David B. Hill

29th Governor, January 6 1885-1891
David B. Hill

When Grover Cleveland resigned to become president, his lieutenant governor, David B. Hill (1843–1910), assumed the governorship. As a former mayor of Elmira, Hill was well qualified to step into the role of chief executive. During his governorship, Hill reformed child labor laws, supported the rights of labor unions, and lobbied for a state forest preserve. The state’s economy flourished under his leadership. Hill was elected to the United States Senate for a term beginning in early 1891, and simultaneously served as senator and governor for almost a year—the only man in New York’s history to do so.
David B. Hill
About the Artist


Morton H. Bly (1876–1935) was born in Antwerp. He studied in Antwerp and London before coming to New York City, where he painted many prominent people. He specialized in miniature portraits on ivory.


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Historic Documents



David B. Hill Signed Typed Letter, May 1, 1901
David B. Hill Signed Typed Letter, May 1, 1901

Brief letter to Julius Lehmann asking for an appointment to confer; ten years after leaving office of governor.

Loaned By Dennis Holzman Antiques

From the Encyclopedia of New York State

Hill, David B(ennett) (b Havana [nowMontour Falls, SchuylerCo],29Aug 1843; d Albany,20Oct 1910). Governor and US senator.

Hill moved to Elmira in 1863, was admitted to the bar in 1864, served in the state assembly in 1871 and 1872, but did not run for office again until 1882, when he became mayor of Elmira. Hill served as lieutenant governor of New York State under Grover Cleveland from 1883 to 1885, then ascended to the governorship in January 1885 when Cleveland became president. Reelected governor in 1885 and 1888, Hill won the second time even though Pres Cleveland failed to carry New York State and lost his reelection bid. As a Democratic governor facing a Republican-controlled legislature, Hill opposed civil service reform and Prohibition, vetoed the 1885 Census Bill as an unnecessary extravagance, and generally supported the rights of labor unions. His partisanship was exemplified in his claim “I am a Democrat!” in a speech during his bid for reelection in 1885. The motto, which would be linked to Hill for the rest of his career, implied that he would not support civil service or any of Cleveland’s reforms and made it clear that he did not want the votes of Mugwumps, Republicans who deserted their party in 1884 to vote for Cleveland.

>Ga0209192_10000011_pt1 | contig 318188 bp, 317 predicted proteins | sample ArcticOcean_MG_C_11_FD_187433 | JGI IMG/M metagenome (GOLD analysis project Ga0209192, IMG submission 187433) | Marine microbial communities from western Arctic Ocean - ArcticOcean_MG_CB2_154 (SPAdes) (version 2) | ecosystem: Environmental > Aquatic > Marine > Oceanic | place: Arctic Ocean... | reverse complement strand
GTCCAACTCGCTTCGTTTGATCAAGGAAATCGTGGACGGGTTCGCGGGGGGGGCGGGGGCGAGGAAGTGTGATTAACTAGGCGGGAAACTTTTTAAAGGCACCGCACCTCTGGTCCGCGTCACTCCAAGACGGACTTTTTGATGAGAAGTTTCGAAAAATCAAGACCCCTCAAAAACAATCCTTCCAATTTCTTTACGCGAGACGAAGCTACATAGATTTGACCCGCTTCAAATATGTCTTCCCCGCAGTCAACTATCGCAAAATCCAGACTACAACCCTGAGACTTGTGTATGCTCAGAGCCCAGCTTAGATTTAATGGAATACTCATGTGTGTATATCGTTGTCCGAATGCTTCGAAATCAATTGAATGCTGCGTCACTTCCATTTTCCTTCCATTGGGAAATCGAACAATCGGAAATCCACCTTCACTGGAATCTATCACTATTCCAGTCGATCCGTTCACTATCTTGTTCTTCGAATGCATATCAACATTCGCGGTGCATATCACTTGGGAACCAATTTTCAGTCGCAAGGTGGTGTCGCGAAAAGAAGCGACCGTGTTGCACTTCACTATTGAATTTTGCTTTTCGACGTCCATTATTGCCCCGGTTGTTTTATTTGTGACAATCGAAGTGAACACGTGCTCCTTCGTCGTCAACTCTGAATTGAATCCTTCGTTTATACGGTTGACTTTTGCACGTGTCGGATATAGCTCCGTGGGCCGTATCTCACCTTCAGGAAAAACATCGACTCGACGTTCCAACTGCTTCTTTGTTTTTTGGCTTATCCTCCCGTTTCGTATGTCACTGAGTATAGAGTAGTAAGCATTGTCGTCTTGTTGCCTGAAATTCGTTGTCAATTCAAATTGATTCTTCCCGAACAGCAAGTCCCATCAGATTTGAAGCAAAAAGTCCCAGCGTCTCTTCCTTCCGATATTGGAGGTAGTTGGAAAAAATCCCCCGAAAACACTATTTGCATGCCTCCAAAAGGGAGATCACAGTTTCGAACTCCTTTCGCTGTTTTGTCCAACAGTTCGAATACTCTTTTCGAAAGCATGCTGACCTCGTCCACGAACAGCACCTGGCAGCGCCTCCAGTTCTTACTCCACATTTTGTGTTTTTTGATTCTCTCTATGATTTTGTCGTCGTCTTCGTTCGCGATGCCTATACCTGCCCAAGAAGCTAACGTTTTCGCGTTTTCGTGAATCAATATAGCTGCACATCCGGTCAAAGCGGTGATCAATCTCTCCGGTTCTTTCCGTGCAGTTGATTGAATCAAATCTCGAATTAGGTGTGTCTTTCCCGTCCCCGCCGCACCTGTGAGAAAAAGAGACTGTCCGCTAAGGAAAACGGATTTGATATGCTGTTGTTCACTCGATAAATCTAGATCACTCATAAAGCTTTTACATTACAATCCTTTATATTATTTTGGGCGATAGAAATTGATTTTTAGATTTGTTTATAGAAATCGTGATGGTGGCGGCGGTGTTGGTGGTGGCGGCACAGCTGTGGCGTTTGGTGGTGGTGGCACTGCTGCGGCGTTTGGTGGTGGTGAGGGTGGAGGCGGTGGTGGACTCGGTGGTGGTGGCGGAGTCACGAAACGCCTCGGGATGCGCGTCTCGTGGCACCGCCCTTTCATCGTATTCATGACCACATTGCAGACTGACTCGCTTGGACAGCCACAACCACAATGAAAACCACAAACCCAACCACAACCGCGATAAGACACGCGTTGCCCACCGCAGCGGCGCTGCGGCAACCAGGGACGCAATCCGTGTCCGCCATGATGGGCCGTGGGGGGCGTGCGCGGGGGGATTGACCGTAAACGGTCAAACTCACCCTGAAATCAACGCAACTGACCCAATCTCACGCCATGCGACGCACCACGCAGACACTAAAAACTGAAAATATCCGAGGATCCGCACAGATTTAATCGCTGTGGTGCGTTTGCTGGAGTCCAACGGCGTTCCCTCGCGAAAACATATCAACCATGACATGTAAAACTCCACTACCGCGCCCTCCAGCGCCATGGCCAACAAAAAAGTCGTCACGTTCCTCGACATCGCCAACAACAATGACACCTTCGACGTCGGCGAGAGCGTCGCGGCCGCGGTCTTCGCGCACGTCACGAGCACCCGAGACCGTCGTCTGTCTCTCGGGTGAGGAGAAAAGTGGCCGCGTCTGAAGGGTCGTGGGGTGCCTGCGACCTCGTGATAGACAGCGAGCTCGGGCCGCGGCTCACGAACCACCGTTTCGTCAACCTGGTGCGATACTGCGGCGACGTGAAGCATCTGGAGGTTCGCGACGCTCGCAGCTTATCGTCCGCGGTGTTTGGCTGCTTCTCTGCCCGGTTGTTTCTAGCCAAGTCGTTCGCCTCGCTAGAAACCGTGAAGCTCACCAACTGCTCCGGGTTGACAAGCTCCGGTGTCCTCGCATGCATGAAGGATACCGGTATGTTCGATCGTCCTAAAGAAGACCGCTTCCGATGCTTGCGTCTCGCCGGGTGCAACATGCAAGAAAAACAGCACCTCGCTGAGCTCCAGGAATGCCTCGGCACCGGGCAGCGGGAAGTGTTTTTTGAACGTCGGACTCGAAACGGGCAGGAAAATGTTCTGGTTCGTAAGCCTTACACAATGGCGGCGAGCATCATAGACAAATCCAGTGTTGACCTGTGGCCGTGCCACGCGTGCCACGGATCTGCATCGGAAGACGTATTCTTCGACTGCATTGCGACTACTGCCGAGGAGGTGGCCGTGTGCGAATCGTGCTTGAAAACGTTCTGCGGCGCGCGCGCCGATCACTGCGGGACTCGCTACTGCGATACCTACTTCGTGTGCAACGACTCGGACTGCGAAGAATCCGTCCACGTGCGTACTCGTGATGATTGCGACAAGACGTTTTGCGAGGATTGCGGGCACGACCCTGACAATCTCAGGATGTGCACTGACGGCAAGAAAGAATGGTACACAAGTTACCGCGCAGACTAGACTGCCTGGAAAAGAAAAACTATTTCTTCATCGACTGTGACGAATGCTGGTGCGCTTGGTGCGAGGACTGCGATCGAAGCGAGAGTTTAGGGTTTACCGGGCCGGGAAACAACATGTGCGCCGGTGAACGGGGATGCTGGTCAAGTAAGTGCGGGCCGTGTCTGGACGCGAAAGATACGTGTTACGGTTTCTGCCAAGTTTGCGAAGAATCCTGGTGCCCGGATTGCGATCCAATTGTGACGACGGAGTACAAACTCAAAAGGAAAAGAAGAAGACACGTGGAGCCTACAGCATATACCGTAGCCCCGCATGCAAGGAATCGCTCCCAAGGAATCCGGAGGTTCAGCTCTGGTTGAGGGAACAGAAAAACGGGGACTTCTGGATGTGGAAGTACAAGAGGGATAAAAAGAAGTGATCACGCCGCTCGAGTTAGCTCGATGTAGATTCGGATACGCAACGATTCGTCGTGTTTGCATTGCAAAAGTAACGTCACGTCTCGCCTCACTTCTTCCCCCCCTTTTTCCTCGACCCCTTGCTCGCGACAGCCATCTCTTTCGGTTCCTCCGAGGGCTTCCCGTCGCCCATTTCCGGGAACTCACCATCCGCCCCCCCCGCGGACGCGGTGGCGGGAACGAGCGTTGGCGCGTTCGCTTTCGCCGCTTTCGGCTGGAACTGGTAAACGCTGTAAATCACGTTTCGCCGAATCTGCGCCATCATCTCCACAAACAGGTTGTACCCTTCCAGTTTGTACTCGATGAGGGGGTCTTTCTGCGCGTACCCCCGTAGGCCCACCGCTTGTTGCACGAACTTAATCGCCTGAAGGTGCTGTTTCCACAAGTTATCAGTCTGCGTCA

Hill’s career reached its zenith when New York State’s first Democratic legislature in a decade chose him as US senator in early 1891. Hill did not take up those duties immediately but instead continued to act as governor, a decision that stirred great controversy as he simultaneously held claim to both offices. During that year Hill successfully overturned the election of three Republican state senators and replaced them with Democrats, giving his party control of the state legislature, but fallout from this action damaged his future political prospects. Hill assumed his duties as senator in January 1892 after completing his gubernatorial term. His interest in the Democratic nomination for president that year failed to materialize, though, and he never challenged Cleveland at the party convention. In 1894 Hill reluctantly accepted the nomination for the governorship but was easily defeated by Levi P. Morton in the aftermath of the panic of 1893. Hill served the remainder of his term in the senate but never ran for public office again, even refusing the Democratic Party nomination for vice president in 1900. In 1904 he managed Alton B. Parker’s failed presidential campaign and then enjoyed a successful law practice in Albany.


Alexander, De Alva Stanwood. Four Famous New Yorkers: The Political Careers of Cleveland, Platt, Hill, and Roosevelt (1923; repr New York: I. J. Friedman, 1969)

Bass, Herbert. “I Am a Democrat”: The Political Career of David Bennett Hill (Syracuse: Syracuse Univ Press, 1961)

Hill, David. Public Papers of David Bennett Hill: Governor/ Senator of New York (Albany: Albany Argus, 1885–92)

Jon Sterngass


Peter Eisenstadt, ed., The Encyclopedia of New York State
(Syracuse: Syracuse University Press, 2005), [p. 718-19].
© Syracuse University Press. Reproduced with permission from the publisher.